50,000 feet is a desert, I suppose, at -67F. But the action was down below the clouds. Surely the people on morning watch in ships below saw the cloud base spring to fiery life and spread from horizon to horizon. I saw it start as a stain through the thinner clouds, a dark magenta smear that splotched the clouds, then spread 180° and move to meet itself. I thought it would fade quickly, as it does when watched from Earth, but the entire thing lasted over an hour – until the sun came above the horizon for one last blast of glory. The show spread from the cloud tops into the air itself, fading from bloody orange to lemony yellow and finally a transparent smear of chartreuse where the effect met the daylight sky.

Here’s where the trip got long. “Sun’s up! We’re here!” kicked in and I was shocked to discover we were still mid-Atlantic. Dozed, still mid-ocean. Another nap, and the marker on the map hadn’t budged. My seat mate woke up and was just as surprised that when we looked to the North, that was Greenland glinting at us in the dawn’s early light!

There was still three long hours to go. I passed the time being sick. Breakfast was cold and horrid, and in the end I threw up the raspberry yogurt. Since I feel better now, that seems to have fixed things.

With no further fanfare, just the drone of the jet engines and the wind, the flight ground on towards its end. We spotted land, and grinned like a couple silly girls. The pilot came on to announce our approach into Dublin airspace by saying that we were in a holding pattern for the next 20 minutes as Dublin Tower changed traffic from landing Westward to landing Eastward.


Playing Pick Up Sticks, I Guess

Well, this is the deadline I set for myself. The one I can’t blow off and look in the mirror tomorrow morning. I said that 90 days out from The Next Big Adventure ™ I would begin posting about it. Other deadlines have come and gone, but this is the one I knew would stick, and here we are.

UPDATE: I did write this 90 days out, but what with one thing and another, did not hit the send button. No matter. I invite you to subscribe to my updates. Just put your email address in that handy little box over there on the right, and hit the “subscribe” button. Every time I publish something new, you’ll get a notice in your email inbox to come visit. Please do!

So what’s the adventure? I am going to the UK for a year. As noted elsewhere, a year ago, I sold my house and my possessions, paid off debts, and found a new home for my beloved Mz Mitz. I have been house sitting in Washington DC since then. My Homeowner gets back from her Foreign Service assignment at the end of May, and on July 2, I take the train to Philadelphia for a day of touristing, then board a plane for Dublin.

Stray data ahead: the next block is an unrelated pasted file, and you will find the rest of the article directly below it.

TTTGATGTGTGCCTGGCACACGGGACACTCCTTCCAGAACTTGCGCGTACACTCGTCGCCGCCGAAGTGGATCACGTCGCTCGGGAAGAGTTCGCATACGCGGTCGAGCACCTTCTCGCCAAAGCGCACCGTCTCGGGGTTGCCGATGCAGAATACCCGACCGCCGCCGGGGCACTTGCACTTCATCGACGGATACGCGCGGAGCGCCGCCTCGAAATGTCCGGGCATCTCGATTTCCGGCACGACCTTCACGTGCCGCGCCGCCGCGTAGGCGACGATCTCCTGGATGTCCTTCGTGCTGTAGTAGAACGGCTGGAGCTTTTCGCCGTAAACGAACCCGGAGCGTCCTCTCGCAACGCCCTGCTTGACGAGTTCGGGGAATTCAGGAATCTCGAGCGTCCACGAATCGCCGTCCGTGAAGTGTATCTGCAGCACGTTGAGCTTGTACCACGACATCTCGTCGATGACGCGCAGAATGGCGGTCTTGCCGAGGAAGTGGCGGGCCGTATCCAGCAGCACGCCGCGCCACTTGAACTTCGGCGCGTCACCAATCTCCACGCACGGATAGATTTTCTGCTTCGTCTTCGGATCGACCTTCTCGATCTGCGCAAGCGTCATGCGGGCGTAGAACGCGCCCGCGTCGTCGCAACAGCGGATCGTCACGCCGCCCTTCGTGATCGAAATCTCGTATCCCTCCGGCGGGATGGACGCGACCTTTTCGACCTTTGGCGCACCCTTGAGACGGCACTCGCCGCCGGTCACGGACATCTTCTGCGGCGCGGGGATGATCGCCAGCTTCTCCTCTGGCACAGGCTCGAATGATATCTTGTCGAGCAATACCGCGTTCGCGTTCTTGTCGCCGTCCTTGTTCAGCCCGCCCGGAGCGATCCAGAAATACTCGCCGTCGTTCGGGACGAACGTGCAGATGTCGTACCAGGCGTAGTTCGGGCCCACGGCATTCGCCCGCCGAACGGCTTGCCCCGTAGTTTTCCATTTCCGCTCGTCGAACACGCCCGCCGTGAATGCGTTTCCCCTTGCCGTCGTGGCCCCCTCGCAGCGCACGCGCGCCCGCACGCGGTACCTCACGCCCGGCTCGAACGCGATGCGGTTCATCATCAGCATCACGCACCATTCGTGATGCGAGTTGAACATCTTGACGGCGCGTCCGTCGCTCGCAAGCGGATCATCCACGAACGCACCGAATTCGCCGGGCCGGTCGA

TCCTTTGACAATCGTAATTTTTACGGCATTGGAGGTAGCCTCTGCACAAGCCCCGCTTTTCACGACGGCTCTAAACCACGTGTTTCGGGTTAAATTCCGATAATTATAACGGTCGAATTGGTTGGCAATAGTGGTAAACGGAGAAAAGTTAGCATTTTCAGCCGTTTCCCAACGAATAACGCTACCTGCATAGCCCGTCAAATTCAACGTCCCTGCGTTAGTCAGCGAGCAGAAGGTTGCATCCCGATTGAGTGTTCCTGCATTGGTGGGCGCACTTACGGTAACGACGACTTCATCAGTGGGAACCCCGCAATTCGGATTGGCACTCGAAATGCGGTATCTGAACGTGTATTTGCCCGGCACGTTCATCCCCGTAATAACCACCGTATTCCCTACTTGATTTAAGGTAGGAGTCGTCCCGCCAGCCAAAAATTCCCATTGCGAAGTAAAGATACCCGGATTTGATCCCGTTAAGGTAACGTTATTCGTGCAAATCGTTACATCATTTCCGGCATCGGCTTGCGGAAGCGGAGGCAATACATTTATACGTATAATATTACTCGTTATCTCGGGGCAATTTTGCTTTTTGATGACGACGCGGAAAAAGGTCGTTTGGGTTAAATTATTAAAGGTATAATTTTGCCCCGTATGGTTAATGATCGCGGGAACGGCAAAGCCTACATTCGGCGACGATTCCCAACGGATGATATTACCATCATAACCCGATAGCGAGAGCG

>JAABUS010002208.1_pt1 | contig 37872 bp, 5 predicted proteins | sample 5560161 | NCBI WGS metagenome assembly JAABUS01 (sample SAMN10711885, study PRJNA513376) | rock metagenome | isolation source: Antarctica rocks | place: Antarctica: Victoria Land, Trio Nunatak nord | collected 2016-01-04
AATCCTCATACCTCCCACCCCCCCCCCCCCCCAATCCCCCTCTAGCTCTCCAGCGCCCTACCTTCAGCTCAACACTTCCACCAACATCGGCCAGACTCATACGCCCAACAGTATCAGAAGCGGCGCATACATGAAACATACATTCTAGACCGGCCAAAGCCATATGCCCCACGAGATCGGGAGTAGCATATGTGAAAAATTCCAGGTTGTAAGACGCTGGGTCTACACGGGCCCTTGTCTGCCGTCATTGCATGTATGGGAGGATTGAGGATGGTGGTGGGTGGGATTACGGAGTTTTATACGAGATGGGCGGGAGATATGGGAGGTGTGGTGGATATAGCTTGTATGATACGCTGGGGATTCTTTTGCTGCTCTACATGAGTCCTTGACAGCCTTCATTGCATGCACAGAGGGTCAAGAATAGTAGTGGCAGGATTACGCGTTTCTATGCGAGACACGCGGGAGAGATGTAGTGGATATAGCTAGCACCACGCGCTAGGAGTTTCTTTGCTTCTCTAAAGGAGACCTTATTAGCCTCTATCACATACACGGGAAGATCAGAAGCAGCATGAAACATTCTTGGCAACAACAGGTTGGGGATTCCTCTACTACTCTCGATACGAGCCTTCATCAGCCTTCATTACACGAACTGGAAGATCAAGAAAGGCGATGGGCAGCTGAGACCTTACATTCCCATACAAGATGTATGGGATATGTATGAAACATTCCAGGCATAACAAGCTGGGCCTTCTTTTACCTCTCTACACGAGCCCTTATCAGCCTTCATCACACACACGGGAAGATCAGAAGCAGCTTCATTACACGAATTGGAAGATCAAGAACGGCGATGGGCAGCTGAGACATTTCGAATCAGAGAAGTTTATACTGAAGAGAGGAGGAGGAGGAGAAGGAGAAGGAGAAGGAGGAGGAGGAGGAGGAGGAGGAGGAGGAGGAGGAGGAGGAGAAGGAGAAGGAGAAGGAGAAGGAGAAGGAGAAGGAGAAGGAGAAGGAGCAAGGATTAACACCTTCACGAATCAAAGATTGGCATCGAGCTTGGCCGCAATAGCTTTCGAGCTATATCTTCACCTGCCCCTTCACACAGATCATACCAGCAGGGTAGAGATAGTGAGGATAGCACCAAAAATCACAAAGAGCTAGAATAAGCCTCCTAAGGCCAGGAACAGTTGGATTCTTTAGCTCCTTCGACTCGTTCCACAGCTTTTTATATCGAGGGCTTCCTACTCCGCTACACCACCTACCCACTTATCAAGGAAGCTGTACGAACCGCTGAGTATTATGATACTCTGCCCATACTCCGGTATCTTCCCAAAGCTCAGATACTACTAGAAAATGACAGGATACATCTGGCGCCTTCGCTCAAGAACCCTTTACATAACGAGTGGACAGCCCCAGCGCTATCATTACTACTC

How will I live? I’ll be house/cat sitting for almost the entire time. My Social Security, even as paltry as it is, will cover food and public transportation costs, and my chronic collecting itch will be suppressed by living out of one bag and a camera case. Oh, and the cost of excess baggage or shipping stuff home goes a long way, too! I do have to buy winter clothes, though, so will be checking out the charity shops for Harris Tweed jackets and Barbour raincoats!

The point is to travel slowly, spend time in places, really look at the landscape and environment, and (of course) visit gardens and talk to people about food. Another important part of this journey is to do things I’ve never done. So one of my housesits is a canal boat sit! There are sits in London, near Cambridge, in the Midlands, and in coastal Cumbria. I still want to find a good sit in Brighton, so I can visit The Regency Townhouse and have nice long chats with the wonderful staff. The house/catsits are out there, but so far no one is traveling when I need to sit! C’mon, folks!

Things start off at the Oxford Symposium for Food and Cookery in Oxford, with my bookselling friend of many years. Then the two of us go over to Durham to visit one of my favorite (favourite?) Living History Museums – Beamish! I’ve been there twice before, but this time will be especially special, as they have begun a major expansion and there is a lot happening. For one thing, the bakery that was just being built the last time I was there is now open and the cookies look SO tempting! Then we have a few days messing around in London before D goes home to Brooklyn, and I begin my house and cat sitting adventures.

I am so eagerly anticipating my sit on the west side of London, for a month! While I certainly plan many visits to places in the urban core, I am excited to my toes that the house is right on the Thames Path. Walks to Kew and Hampton Court and points further afield, here I come! Two nearby places I’ve meant to get to and never did are the Wetlands Center and Fulham Palace. They’re right next door, now. I am desperately hoping to score a ticket to see Ian McKellen in Lear at the Duke of York Theatre. We’ll see. I don’t think standing at the box office looking old and pitiful will work, so I’ll be eagerly eyeing every bargain and shamelessly begging any “influential” friends I might have. Ha!